Auto insurance premium determination will be increasingly gender neutral, but will it even make a difference?
California just became the sixth and most influential state to remove gender as a factor for setting auto insurance premiums. Gender was allowed to appear on insurance forms in California as an optional field. Now California joins Hawaii, Massachusetts, Montana, North Carolina and Pennsylvania as states where gender cannot be used.
The role of gender in assessing auto rates, or gender weighting, has been criticized of late. The state insurance commissioner of California Dave Jones promulgated the change in order reduce auto premium pricing to factors drivers can control. While it may be true that one gender may have less accidents, states are deciding it’s unfair to punish the entire gender on that data.
Impact on Rates
There is disagreement whether removing gender as a factor for setting premiums will have any effect on rates. According to quoting platform Zebra, premiums on the national level vary by only 1% between men and women. Women do not always pay less than men. One study conducted by the Consumer Federation of America reports that women over 25 pay 1% more.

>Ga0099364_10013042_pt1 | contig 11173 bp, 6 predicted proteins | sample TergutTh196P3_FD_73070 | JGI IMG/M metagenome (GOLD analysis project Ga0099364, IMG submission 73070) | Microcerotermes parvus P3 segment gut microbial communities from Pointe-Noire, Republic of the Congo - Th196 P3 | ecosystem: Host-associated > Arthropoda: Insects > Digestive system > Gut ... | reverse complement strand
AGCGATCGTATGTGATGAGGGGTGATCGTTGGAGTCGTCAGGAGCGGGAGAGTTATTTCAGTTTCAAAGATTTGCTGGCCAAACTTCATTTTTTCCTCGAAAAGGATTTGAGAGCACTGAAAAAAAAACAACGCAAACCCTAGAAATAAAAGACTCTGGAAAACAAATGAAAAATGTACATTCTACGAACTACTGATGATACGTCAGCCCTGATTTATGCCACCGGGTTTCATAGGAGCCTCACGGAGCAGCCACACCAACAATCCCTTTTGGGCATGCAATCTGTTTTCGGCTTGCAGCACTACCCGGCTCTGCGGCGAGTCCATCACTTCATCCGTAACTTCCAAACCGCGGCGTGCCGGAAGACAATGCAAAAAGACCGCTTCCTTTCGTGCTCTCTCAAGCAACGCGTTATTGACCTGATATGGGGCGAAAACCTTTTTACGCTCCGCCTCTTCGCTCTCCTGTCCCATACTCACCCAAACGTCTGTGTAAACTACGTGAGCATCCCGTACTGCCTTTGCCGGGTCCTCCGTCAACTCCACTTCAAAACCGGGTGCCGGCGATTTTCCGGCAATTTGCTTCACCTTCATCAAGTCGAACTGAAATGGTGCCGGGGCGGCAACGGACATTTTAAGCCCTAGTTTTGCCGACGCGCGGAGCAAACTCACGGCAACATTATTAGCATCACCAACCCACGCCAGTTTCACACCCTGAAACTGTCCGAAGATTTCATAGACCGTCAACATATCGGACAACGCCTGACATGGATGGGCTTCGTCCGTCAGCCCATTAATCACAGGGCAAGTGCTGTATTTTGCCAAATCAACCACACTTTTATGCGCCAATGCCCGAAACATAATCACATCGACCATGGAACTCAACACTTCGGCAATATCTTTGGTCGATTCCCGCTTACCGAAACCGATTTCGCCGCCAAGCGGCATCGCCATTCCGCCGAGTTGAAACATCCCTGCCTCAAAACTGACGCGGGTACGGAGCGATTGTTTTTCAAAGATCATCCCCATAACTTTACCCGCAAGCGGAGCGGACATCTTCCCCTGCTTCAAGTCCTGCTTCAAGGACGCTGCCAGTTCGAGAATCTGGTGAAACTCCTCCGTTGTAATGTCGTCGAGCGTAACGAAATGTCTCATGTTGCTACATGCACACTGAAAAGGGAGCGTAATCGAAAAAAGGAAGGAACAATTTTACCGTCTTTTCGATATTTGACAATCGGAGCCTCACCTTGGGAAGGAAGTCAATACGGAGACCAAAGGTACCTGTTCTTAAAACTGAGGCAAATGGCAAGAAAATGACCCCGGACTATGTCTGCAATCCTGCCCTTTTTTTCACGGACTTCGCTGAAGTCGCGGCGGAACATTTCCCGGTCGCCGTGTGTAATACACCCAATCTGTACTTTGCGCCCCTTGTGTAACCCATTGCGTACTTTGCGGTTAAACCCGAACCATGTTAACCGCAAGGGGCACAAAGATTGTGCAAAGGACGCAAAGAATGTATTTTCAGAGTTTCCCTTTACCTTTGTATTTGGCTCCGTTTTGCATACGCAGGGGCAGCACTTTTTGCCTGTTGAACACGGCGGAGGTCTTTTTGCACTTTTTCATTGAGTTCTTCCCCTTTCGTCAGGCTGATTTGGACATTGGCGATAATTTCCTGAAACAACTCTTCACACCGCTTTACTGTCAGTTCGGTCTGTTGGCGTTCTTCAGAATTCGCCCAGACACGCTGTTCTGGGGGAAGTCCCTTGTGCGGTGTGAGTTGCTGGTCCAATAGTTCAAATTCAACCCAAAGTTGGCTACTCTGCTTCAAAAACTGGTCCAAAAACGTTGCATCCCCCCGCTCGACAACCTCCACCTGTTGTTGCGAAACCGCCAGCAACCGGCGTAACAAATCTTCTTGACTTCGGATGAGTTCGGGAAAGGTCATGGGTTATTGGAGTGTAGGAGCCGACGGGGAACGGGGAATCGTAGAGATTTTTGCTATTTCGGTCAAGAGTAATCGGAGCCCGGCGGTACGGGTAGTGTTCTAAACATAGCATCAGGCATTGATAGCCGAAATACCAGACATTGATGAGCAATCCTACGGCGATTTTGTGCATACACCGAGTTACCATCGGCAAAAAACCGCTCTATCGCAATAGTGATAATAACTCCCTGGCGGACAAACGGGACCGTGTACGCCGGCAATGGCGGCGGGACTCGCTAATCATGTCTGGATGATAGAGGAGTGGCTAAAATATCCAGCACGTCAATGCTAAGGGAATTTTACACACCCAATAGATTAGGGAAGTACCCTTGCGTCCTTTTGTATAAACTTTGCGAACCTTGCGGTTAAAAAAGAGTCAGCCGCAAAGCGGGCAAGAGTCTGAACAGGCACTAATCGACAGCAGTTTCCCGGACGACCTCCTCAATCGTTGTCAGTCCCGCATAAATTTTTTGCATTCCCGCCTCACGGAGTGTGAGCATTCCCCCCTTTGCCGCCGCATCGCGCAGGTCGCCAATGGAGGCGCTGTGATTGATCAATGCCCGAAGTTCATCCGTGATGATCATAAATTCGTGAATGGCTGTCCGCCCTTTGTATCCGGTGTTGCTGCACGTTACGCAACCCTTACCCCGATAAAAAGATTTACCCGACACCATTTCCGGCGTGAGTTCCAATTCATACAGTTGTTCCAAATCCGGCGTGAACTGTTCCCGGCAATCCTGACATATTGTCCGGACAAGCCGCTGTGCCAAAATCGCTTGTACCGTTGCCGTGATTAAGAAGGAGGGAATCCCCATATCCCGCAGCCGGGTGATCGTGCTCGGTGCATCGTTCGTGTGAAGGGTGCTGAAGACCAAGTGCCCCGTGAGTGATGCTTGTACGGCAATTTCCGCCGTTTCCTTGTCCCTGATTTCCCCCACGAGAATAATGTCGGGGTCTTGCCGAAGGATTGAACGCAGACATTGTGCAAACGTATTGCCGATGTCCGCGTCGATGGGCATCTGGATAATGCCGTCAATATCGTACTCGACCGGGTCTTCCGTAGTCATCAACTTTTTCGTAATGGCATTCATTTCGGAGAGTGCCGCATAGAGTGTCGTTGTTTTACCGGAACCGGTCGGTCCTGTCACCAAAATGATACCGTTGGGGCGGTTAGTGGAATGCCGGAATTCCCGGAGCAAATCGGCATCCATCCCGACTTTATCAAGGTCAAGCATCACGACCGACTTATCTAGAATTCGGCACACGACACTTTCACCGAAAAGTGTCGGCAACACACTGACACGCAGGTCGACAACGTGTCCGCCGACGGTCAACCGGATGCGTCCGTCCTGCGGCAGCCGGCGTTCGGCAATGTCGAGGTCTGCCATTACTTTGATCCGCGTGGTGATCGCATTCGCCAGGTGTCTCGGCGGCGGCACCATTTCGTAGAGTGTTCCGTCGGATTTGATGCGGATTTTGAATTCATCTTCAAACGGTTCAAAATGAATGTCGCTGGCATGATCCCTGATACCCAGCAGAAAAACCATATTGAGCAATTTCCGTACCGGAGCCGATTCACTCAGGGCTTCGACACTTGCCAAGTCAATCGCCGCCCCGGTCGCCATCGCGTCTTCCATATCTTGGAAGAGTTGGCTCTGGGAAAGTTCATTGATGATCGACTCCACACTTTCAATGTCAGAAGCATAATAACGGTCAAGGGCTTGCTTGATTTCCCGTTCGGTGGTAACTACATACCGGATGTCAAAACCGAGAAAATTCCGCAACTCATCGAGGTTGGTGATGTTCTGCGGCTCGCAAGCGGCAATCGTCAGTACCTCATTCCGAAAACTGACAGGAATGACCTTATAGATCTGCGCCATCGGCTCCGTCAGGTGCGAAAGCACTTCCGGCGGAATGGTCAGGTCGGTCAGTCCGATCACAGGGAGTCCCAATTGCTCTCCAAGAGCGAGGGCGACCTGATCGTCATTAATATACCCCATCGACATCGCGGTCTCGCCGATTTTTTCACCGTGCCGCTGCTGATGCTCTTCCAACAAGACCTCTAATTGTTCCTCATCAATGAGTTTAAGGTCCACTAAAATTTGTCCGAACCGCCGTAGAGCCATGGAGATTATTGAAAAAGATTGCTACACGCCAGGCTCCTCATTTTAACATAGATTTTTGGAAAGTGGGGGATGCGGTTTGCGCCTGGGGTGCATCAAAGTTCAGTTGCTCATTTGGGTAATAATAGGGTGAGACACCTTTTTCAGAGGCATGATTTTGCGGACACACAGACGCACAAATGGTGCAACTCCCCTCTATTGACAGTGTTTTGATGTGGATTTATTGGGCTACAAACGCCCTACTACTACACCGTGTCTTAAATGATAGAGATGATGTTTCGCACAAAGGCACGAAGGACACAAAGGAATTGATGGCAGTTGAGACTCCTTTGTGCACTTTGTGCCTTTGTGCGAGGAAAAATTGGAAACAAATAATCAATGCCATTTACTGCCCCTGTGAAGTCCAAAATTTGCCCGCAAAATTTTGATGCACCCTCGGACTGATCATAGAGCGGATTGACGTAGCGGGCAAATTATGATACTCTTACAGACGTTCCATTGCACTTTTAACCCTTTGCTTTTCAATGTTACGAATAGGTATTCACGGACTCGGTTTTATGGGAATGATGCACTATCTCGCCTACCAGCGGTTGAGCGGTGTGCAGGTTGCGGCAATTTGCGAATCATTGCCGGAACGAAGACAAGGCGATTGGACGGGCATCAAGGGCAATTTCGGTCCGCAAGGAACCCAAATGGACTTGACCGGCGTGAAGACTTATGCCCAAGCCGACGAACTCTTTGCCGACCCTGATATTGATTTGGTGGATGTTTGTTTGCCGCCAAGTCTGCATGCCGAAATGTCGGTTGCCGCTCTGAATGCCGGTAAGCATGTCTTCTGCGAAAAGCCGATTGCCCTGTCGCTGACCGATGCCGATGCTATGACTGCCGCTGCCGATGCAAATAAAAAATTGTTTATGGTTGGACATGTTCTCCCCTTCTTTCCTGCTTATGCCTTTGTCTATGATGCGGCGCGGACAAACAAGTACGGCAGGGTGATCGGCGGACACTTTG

The biggest impact of the change may come in the age bracket where men and women’s rates have the highest discrepancy--young drivers. Female drivers with three or less years of driving experience can expect their rates to rise by 6%, while males with three or less years will decrease by 5%.
Though gender cannot be used in California and other states, age still can along with marital status, location, occupation, credit history and of course driving history. The impact of the California may have a ripple effect, as California is frequently an early adopter of changes subsequently embraced by the rest of the country.